Fourteen Best Practices for Combatting Spam

Written by Casper Manes on October 31, 2012

Any administrator looking to support any kind of email system, whether it’s based on Microsoft Exchange, Lotus Notes, Sendmail, or any of the other excellent third party messaging systems that are available, needs to deal head on with the problems caused by spam, phishing and malware. I’ve found that no matter what kind of system I am managing, and whether it was a corporate email system, an ISP type system hosting email for consumers, or even just a personal email system for my own domains, there are several best practices that I follow each and every time. Since they serve me so well, I wanted to share them with you. So, in no particular order of importance, here are my 14 best practices for combatting spam.

1. Ensure you are not a part of the problem

Right after I install a system, but before I create an MX record or even open up TCP port 25 on the firewall, I make sure that my email server is not configured to allow open relay. I’ll review the install and configuration instructions that come with the product, and then I will use TELNET to connect to my server’s SMTP service and try to relay mail through it to make sure it won’t.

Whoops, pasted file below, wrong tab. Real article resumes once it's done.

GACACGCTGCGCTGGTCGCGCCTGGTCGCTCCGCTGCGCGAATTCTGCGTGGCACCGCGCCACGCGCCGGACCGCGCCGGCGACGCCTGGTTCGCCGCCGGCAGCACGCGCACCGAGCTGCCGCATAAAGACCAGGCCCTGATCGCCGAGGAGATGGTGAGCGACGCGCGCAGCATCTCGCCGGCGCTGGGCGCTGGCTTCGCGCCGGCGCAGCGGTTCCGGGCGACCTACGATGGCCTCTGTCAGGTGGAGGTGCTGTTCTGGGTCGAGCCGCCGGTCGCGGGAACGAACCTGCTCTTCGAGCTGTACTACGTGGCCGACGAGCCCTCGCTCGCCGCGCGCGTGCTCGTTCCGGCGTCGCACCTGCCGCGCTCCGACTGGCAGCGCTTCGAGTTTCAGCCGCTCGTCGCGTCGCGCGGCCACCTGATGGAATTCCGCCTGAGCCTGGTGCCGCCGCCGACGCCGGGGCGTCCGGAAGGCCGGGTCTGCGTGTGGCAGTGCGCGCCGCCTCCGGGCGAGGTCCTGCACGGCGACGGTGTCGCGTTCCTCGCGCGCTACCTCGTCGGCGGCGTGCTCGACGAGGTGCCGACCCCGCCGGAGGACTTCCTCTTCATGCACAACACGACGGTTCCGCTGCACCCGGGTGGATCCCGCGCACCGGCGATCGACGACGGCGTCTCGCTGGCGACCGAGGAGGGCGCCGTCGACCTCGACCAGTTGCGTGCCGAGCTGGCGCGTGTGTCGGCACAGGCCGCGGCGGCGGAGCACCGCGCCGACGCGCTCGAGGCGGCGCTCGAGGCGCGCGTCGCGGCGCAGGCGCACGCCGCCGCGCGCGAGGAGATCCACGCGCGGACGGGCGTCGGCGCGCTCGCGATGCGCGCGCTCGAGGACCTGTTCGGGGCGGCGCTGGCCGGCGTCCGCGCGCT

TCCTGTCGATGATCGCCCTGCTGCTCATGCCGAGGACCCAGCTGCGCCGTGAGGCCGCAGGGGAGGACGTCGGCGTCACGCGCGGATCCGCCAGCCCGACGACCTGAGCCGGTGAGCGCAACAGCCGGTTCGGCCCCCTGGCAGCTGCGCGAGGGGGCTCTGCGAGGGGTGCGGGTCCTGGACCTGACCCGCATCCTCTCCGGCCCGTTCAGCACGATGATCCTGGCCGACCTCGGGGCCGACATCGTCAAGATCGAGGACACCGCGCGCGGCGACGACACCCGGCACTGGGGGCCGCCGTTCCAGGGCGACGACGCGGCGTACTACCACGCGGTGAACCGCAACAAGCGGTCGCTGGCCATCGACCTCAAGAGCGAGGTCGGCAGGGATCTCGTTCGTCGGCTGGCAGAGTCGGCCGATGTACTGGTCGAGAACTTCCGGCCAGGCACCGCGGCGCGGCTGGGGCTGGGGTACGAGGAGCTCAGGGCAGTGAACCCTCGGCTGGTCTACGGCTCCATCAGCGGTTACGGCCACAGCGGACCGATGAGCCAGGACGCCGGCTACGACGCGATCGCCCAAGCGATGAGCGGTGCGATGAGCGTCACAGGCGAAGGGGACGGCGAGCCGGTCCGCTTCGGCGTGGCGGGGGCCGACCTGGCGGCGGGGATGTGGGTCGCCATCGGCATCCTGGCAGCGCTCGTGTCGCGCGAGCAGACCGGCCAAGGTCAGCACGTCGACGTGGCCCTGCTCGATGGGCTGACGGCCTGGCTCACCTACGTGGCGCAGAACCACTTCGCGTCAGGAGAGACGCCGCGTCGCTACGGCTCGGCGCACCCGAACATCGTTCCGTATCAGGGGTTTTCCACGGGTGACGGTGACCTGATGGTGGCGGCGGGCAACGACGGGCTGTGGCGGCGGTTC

2. Get a second opinion

Once I open up TCP port 25, I will use one of the excellent web based services to further and more thoroughly test my server to make sure it won’t relay for spammers. MXToolbox has a quick and easy test you can use, and MailRadar has very thorough battery of tests you can run. If neither of them find an issue, you should be good to go.

3. Install anti-virus software per the mail system’s recommendations

While not all spam is malware, and not all malware comes from spam, I like to think of them as closely related and address them here. You want to install and maintain anti-virus software on your mail sever to protect its operating system, but most anti-virus software when installed with default settings can cause significant problems for email servers. Get your mail server vendor’s recommended settings and exclusions, and ensure your anti-virus software is considered to be compatible with your mail application.

4. Install anti-virus software to scan email

Anti-virus software installed for your operating system doesn’t scan inbound and outbound mail. That means it doesn’t protect your users from malware in messages or attachments. You need both anti-virus software to protect your server, and anti-virus software to filter email. Don’t have one without the other.